I think of packing as a composition. I begin with one great pair of black pants: slim fit, side zipper, great fabric.    Add one black turtleneck for cold days, a pale gray or navy silk sweater, one white silk shirt.  Layer with leather bomber jacket on cold days, jean jacket for warmer days.  Add appropriate jewelry, bright scarf or rebozo to wrap around my neck, and very comfortable flats. I carry a leather tote or a saddle bag. 

For special evenings:  I add a vintage silk shell from Morocco and a vintage Bill Blass early '60s black cocktail jacket, a mass of real and play pearls, and clutch.
I take a versatile  black sheath, adding tights for cold days.  

I'm packed for a three-week trip. Obviously I take a few more things, but the concept remains the same: pack simply and light.

I roll up my clothes and take a travel sized hand steamer to smooth out wrinkles (Don't forget the electrical outlet converter). I take a few toiletries, but no hair appliances.  My suitcase is small enough to carry on the plane. 

Among the books I have loaded on to kindle for my trip: 

With passport, airbnb reservations (the best way to stay anywhere!),  the tripadvisor app on my phone (for offline guides), and museum card in hand, I am off for an adventure and won't be back until June. Plan a trip and map your universe. Don't wait.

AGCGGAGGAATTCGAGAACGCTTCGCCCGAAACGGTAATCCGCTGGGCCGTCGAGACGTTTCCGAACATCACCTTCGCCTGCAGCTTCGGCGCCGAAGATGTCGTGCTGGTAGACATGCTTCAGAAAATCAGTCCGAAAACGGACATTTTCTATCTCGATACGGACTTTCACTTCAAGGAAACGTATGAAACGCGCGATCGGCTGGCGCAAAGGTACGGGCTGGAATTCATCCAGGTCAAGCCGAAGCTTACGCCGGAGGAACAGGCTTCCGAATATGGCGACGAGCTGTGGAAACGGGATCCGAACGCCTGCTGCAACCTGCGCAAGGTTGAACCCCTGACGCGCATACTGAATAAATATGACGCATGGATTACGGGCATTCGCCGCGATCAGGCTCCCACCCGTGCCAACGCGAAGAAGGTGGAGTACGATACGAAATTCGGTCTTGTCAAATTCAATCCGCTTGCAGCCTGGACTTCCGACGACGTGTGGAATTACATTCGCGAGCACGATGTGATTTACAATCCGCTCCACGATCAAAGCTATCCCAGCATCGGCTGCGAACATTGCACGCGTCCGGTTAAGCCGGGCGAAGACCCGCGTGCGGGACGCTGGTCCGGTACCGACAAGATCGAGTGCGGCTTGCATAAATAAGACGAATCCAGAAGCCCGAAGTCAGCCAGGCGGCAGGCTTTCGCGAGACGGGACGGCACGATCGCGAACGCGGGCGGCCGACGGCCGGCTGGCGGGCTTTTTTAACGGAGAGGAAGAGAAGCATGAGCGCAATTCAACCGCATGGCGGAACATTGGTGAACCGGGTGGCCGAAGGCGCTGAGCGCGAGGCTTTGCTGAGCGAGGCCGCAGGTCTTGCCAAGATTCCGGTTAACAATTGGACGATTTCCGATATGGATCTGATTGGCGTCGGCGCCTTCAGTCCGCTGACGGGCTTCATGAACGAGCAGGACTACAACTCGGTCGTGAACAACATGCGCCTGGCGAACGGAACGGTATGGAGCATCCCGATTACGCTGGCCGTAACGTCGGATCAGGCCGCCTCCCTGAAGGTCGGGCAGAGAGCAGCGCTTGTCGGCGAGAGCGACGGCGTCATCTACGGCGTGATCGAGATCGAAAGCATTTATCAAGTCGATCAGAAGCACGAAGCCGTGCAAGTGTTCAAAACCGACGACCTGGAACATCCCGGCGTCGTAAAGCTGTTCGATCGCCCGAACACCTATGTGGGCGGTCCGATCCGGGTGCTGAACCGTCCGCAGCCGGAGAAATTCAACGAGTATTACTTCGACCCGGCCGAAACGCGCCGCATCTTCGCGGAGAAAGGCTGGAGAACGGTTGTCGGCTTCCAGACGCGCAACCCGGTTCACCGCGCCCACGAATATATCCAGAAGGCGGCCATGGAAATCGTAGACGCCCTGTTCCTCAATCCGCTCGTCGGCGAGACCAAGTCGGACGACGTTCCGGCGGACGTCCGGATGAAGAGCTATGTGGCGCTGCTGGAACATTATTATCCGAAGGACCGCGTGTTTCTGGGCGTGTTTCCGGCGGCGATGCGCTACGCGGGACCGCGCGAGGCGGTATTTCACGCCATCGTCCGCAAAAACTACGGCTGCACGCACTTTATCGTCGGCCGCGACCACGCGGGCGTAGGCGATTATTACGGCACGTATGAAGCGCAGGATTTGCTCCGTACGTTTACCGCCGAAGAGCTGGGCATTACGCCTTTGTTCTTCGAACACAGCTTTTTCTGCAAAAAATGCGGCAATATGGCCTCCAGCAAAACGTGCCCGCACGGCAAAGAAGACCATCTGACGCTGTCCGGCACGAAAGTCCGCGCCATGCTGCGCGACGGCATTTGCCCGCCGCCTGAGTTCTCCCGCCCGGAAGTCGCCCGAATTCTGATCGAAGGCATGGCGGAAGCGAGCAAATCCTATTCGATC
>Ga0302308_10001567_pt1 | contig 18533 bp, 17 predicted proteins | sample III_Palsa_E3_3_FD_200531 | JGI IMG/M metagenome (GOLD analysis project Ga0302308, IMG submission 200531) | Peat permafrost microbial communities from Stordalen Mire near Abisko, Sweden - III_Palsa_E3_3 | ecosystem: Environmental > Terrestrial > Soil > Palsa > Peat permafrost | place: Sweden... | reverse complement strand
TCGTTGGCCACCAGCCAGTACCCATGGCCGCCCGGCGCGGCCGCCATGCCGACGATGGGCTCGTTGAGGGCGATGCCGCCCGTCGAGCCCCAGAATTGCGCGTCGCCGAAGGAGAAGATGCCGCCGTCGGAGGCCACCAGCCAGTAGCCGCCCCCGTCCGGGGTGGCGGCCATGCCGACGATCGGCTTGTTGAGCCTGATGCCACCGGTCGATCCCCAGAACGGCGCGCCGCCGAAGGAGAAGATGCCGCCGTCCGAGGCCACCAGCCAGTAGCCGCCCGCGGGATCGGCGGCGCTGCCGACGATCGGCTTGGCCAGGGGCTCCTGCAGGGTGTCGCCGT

Bon Voyage!   



 Rebozos are traditional Mexican wraps that are useful and beautiful - my favorite qualities. My great-grandmother used hers to cover up, to tote groceries or babies, to wrap in her hair for festive occasions.

Mexican designer Carla Fernandez's show "The Barefoot Designer: A Passion for Radical Design and Community"  at the Isabella Stewart Gardner Museum in Boston is an "extraordinary approach to documenting and preserving the rich textile heritage of Mexico's indigenous communities by transforming it into beautiful contemporary clothing, and proving tradition is anything but static." 

I love that she emphasizes the individual and subtle eroticism of women's bodies instead of a vulgar "sex appeal," that what makes a woman feel sexy may be a delicate wrist, a well-shaped arm, a curve of hip, a long neck. 

 In an interview she states, "I think that indigenous textiles is just as sexy as the erotic attire of the West; it is just that the erogenous zones are different. For the indigenous woman the most important areas are the hair, the feet, and the arms. The challenge for me is to make Western women feel sexy wearing, as you say, clothes that are more like a portrait of your soul, your history, your family, and all the generations you carry with you."

So it is in this spirit of old and new I wear my great-grandmother's gorgeous rebozos framing my long neck and clavicle, one of my very own erogenous zones. I am sexy because I have a sense of my own body and I feel happy in it. And when it comes to men,  in the end it is all men really want: that you love your body so they can too. As a lover once confessed, men are such grateful creatures.

I wind rebozos around my neck several times for modern chic or wrap around my shoulders for elegance and warmth.  I inherited several from my great-grandmother, but I've picked up a few in my travels to Mexico as well.

Everywhere I travel, there seems to be some version of the rebozo in different fabrics: Silk, cotton, wool. The beautiful scarf or  wrap seems to be a universal language.